William Shakespeare once wrote:
There is a tide in the affairs of men
Which taken at the flood, leads on to fortune;
Omitted, all the voyage of their life
Is bound in shallows and in miseries.
See Julius Caesar.We caught the tide– but just barely. That the Bayh-Dole Act passed was amazing. That it passed in a lame duck session of Congress with its principal author defeated, the US Senate changing hands, and a sitting president thrown out, was a miracle. Even then success was not assured. The bureaucracy was waiting to undermine the implementing regulations. Yet the new law survived, strengthening the economy while improving public health and well-being.
Success depended on slipping through a narrow window of opportunity. In Julius Caesar, Brutus hesitates and is swept away. Fortunately, we launched and caught the tide. This is my “staff’s eye view” of how it happened.
In 1978 I was on Senator Birch Bayh’s (D-IN) staff when Purdue University asked for a meeting. Our general counsel invited me to sit in. Purdue had several promising government funded inventions taken away under existing federal patent policies. They explained that taking early stage inventions from their creators, making them widely available through non-exclusive licenses doomed the technology’s development. Confirming Purdue’s observation was Howard Bremer of the Wisconsin Alumni Research Foundation and Norman Latker, the National Institutes of Health (NIH) patent counsel. They added that NIH had a very successful policy granting patent ownership to inventing universities, but it was being abolished by the Carter Administration. Would Senator Bayh look into this matter and consider introducing legislation allowing universities and small companies to own inventions made with government support?
The economy was then in a tailspin. Combining double digit inflation with double digit unemployment created the “Misery Index”. The federal government funded 50% of U.S. research, but few inventions made it to the marketplace. The Department of Defense routinely granted patent ownership to major contractors, but not to universities or small companies. Yet these very entities are the most likely to make breakthrough discoveries. Instead, universities and small companies had to petition to own their discoveries. The procedure was slow and cumbersome. The answer was frequently “No.”
We learned that Senator Robert Dole was also looking at the problem. This raised an interesting possibility. Senator Bayh was a liberal Democrat and Senator Dole a conservative Republican. Both served on the Senate Judiciary Committee. Both reached the same conclusion: patent incentives must be restored to the federal R&D system. They were happy to work together to make that happen. The political combination of Birch Bayh and Bob Dole was formidable. Together they bridged the partisan divide.
A draft bill was introduced in late 1978 to get comments from interested parties before the bill was re-introduced the next Congress. We asked the Comptroller General of the United States, Elmer B. Staats, to conduct a study of the federal patent policies then in place. Staats knew the subject well. He had the clout to get data from reluctant agencies how effectively taxpayer-supported R&D was being commercialized.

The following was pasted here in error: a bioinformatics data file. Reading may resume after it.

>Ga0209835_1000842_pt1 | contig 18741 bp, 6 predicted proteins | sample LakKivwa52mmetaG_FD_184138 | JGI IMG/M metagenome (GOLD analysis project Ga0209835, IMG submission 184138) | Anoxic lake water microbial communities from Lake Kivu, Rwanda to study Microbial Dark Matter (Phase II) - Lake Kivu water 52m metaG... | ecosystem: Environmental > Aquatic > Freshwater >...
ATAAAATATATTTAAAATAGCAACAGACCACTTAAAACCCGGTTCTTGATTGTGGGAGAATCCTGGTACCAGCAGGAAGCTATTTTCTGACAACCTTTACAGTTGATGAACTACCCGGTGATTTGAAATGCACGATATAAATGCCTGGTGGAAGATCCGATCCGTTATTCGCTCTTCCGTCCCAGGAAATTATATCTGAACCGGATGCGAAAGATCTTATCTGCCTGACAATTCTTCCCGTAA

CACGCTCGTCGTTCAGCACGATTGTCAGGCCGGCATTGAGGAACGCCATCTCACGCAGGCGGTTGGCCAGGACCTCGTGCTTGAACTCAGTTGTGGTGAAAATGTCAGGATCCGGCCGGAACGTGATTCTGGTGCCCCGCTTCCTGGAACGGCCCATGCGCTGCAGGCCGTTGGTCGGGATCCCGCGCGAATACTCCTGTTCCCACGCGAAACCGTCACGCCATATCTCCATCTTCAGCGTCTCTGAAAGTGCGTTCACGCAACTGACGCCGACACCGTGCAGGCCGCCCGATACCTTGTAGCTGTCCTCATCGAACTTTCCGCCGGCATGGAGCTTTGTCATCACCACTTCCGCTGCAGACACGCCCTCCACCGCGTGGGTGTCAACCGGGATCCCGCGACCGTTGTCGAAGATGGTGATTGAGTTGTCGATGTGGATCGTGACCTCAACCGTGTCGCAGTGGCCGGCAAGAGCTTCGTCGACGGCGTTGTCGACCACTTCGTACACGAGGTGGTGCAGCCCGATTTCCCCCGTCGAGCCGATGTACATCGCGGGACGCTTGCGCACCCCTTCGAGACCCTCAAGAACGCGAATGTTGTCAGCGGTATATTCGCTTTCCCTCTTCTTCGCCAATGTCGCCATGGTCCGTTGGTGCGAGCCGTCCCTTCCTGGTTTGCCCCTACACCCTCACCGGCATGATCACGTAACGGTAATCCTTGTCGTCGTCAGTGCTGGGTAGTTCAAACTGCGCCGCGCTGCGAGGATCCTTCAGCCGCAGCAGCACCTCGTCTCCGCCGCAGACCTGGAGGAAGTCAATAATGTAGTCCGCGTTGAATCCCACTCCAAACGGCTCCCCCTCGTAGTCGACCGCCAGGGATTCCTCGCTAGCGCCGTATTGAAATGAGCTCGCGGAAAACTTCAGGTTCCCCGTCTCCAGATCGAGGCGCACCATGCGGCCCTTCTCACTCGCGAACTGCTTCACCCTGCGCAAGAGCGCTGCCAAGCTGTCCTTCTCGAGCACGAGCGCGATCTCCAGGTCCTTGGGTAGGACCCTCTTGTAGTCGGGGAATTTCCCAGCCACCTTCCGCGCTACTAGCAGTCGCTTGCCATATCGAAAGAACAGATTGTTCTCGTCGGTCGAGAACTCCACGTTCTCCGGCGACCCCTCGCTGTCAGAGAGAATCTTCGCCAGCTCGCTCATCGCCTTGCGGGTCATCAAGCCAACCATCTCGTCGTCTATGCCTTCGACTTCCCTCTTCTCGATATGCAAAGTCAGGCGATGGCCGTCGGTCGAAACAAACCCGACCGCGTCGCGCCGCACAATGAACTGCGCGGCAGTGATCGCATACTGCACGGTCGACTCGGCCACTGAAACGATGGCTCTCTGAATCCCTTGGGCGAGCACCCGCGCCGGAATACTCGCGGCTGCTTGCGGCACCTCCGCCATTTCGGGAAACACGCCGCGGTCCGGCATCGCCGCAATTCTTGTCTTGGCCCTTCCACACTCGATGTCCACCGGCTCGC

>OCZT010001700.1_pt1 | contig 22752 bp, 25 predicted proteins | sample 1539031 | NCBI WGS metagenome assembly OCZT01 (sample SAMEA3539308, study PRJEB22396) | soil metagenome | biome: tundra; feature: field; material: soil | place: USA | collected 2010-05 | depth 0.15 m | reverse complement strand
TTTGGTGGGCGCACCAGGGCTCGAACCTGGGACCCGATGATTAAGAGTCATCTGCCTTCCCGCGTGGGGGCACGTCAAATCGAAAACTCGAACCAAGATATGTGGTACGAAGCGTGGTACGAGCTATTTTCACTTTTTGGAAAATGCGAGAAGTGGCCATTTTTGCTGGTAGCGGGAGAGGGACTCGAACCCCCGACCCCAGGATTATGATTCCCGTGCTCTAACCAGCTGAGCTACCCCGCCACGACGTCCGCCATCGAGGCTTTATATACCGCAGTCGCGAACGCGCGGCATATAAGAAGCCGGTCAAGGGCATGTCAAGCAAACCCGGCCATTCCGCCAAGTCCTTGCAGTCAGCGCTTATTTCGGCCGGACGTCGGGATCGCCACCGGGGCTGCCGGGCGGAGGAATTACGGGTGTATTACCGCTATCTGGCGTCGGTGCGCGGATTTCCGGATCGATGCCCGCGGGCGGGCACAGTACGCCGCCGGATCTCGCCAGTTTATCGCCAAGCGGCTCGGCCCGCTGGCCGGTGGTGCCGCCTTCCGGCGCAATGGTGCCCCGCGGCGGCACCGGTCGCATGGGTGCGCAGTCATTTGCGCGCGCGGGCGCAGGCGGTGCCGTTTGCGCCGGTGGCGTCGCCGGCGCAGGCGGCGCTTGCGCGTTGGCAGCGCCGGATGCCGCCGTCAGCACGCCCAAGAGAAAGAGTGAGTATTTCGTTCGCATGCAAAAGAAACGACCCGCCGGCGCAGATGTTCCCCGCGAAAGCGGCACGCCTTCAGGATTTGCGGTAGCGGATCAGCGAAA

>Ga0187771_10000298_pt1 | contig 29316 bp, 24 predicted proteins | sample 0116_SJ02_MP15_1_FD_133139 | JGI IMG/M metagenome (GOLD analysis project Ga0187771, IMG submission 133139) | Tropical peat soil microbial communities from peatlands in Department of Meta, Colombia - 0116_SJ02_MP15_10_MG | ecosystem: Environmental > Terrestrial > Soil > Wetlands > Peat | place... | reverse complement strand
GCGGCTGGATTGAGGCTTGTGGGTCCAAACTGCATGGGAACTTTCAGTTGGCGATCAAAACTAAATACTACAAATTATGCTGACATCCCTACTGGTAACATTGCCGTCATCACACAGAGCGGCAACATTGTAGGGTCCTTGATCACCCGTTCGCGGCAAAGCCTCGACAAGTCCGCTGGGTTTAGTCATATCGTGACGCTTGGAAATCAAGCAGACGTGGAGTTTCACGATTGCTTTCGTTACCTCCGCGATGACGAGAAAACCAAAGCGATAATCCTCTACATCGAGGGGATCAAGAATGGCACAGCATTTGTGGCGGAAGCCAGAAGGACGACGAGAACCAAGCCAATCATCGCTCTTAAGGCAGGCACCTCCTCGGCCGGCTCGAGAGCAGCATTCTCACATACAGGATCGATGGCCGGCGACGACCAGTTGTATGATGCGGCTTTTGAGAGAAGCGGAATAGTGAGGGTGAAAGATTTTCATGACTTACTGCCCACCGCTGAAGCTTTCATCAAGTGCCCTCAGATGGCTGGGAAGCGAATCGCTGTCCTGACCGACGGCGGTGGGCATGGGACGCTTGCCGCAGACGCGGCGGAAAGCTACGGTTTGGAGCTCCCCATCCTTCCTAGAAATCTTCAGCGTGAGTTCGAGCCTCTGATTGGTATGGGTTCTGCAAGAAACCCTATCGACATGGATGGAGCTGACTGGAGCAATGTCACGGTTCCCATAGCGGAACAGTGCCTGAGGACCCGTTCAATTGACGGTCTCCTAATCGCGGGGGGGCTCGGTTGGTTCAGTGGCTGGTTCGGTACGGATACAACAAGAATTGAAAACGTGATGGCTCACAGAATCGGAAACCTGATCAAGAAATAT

As Congress reconvened, we held a press conference showcasing university inventions at risk. The inventors explained that medical discoveries would not alleviate human suffering unless they were turned into products. This would not happen when government destroyed the incentives of patent protection. The event got great press coverage.
The next day the National Inquirer called. “Is it possible the cure for cancer is being delayed?” I replied that anything is possible, but that was hardly likely. For weeks I glanced nervously at the checkout counter to see if a headline screamed “Government Hides Cure for Cancer.” Luckily, the story didn’t run.
Our hearings that spring went very well. The Comptroller General confirmed that the government’s patent policies were not working. He showed that petitions for patent ownership took up to 18 months to process. Approximately 28,000 inventions had piled up, and less than 5% were ever licensed.
University and small business witnesses told how detrimental the current policies were to American innovation. The Carter Administration had not taken a position on the bill so they did not testify. However, Admiral Hyman Rickover (“The Father of the Nuclear Navy”) appeared under full steam.
Rickover was a staunch believer that whatever the government funded should be freely available. Experience in the nuclear industry showed that patents were not critical to development, he said. Rickover and Sen. Bayh had a lively debate on the merits of the patent system. The Admiral deeply believed in his view. He also had a close ally in Congress—Senator Long of Louisiana.
Russell Long was the son of the legendary Huey (“The Kingfish”) Long. Sen. Long chaired the powerful Senate Finance Committee overseeing tax policy. He reportedly replied when asked about a pending tax reform provision: “If I have to explain it, we’ll be here all day. Just vote Yes.”
Sen. Long greatly admired Admiral Rickover, sharing his views on government patent policy. Long was not someone you crossed lightly. We hoped that limiting our bill to universities and small companies would avoid his wrath if we got to a full Senate vote. Universities and small companies were the crux of the problem anyway. But first we had to get out of the Senate Judiciary Committee.
The next step was the Committee “marked up.” This is when the Judiciary Committee reviews the bill, makes any amendments, and then votes it up or down. If approved, the bill proceeds to Senate consideration.
The Committee had the most liberal Democrats and conservative Republicans in Congress. But the political alliance of Bayh and Dole, with support from the universities and small businesses was our secret weapon.
One day Chairman Ted Kennedy (D-MA) and Ranking Minority Member Strom Thurmond (R-SC) independently called to be co-sponsors. I made a bee line to the Senate chamber to give Senator Bayh the good news. Mischievously looking up from his reading glasses he said: “Are you sure this bill is ok?’
Shortly before the Committee vote in December 1979, we were visited by the Carter Administration. They had sat on the bill for a year. I was astounded when they asked that we stop while they developed an alternative approach. I replied we had waited long enough as Congress was already half over. The Administration would make their presence felt — to our dismay.